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Primary gastric lymphoma pathogenesis and treatment: what has changed over the past 10 years?

Research paper by Pier Francesco PF Ferrucci, Emanuele E Zucca

Indexed on: 13 Dec '06Published on: 13 Dec '06Published in: British Journal of Haematology



Abstract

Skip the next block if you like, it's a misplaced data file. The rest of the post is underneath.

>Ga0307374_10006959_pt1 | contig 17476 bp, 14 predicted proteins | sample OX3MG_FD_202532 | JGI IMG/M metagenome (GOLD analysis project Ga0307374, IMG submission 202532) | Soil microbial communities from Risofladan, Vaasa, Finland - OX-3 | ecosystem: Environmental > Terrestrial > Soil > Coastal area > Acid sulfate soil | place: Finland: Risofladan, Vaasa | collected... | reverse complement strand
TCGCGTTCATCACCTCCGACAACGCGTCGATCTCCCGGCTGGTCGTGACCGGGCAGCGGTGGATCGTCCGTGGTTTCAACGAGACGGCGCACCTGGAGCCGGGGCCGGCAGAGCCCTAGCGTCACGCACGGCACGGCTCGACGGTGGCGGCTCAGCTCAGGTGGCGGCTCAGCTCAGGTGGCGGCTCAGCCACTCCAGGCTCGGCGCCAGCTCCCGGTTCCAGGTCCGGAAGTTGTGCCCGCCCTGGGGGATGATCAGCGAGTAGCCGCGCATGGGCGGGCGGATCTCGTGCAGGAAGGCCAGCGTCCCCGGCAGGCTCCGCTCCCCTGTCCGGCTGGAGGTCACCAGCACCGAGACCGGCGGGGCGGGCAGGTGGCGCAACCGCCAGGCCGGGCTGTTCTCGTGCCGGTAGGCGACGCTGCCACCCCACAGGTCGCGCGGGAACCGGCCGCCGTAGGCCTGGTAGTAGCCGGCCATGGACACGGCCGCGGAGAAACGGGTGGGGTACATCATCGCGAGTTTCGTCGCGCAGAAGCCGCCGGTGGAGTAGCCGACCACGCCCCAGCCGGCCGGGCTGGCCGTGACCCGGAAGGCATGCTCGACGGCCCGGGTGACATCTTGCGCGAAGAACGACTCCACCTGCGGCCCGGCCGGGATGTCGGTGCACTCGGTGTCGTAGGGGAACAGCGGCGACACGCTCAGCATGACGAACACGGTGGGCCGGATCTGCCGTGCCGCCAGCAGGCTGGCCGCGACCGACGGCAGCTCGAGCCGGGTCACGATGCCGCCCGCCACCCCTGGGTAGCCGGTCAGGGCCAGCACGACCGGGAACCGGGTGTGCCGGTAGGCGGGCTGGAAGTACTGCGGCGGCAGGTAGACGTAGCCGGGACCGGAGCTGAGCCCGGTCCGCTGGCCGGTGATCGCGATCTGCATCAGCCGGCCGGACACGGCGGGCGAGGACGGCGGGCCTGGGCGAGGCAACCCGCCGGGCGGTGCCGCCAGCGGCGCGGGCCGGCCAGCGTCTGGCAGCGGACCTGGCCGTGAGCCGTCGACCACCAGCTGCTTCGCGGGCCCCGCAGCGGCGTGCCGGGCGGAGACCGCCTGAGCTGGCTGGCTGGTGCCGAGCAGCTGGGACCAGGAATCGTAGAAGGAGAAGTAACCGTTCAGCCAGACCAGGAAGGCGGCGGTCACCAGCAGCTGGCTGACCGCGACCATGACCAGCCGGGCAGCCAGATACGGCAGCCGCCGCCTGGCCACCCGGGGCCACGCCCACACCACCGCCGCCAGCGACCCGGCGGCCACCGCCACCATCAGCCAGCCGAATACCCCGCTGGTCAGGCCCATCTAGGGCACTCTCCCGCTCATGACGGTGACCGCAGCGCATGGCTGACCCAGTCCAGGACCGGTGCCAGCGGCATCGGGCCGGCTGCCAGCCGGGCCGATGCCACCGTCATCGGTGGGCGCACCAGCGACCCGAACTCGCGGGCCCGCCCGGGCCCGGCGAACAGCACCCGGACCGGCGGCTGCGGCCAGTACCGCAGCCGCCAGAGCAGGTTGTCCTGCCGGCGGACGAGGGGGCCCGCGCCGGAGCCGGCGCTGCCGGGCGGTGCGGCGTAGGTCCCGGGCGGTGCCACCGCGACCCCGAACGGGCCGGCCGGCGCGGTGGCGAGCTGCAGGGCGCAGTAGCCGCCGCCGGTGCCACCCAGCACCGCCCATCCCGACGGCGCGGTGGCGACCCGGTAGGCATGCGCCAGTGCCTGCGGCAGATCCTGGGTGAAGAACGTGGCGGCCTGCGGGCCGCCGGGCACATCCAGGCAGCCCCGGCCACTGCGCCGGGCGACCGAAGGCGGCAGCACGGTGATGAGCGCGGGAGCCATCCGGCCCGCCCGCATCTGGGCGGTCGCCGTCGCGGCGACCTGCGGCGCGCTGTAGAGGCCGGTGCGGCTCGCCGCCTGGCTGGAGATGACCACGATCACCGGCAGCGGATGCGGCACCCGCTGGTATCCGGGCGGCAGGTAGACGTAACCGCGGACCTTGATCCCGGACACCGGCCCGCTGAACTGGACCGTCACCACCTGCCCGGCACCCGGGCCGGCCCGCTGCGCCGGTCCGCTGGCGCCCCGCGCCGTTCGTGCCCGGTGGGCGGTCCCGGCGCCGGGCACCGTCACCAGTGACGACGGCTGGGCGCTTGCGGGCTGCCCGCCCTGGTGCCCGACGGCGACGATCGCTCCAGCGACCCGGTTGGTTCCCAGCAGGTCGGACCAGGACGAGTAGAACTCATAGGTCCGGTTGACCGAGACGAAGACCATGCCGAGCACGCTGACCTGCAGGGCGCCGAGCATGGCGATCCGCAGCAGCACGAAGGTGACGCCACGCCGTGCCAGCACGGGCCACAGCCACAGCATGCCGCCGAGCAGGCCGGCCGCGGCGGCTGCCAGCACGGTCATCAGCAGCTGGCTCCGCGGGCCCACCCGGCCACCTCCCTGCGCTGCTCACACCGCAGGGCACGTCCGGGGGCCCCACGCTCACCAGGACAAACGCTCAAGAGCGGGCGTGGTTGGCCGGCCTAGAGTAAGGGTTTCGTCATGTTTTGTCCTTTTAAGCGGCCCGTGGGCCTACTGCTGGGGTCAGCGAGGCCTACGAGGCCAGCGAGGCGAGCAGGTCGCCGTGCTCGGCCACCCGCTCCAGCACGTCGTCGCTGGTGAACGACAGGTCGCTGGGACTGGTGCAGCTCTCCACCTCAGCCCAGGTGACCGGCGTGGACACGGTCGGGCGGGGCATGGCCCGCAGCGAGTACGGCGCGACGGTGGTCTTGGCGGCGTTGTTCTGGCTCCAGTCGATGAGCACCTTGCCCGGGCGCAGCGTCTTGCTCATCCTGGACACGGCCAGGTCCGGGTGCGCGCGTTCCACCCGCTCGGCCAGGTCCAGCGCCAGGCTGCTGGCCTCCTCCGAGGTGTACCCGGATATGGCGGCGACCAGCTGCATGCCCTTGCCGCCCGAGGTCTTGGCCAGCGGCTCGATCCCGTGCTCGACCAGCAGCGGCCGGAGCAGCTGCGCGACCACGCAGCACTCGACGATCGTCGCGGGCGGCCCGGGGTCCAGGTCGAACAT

Primary gastric (PG) lymphomas are generally non-Hodgkin lymphomas (NHL). They represent 5% of gastric malignancies and show an apparently increasing incidence worldwide. The most common histological subtypes are diffuse large B-cell and marginal zone B-cell NHL of the mucosa-associated lymphoid tissue (MALT)-type. Pathogenesis is often related to Helicobacter pylori infection (HPI). There is still no consensus on the optimal treatment for PG lymphoma. Nowadays surgery is limited to rare cases and radiotherapy--combined or not with chemotherapy--represents an effective therapeutic option ensuring long-term, organ-salvage benefits mainly in aggressive histological subtypes. Additionally, the description of MALT lymphomas has made the situation even more complex, because antibiotics alone can induce lasting remissions in those cases associated with HPI. Consequently, a global therapeutic approach to the cure of PG-NHL has completely changed over the last 10 years: innovative, conservative options to reduce treatment toxicity, thus preventing systemic relapses, have made their appearance and are on the rise.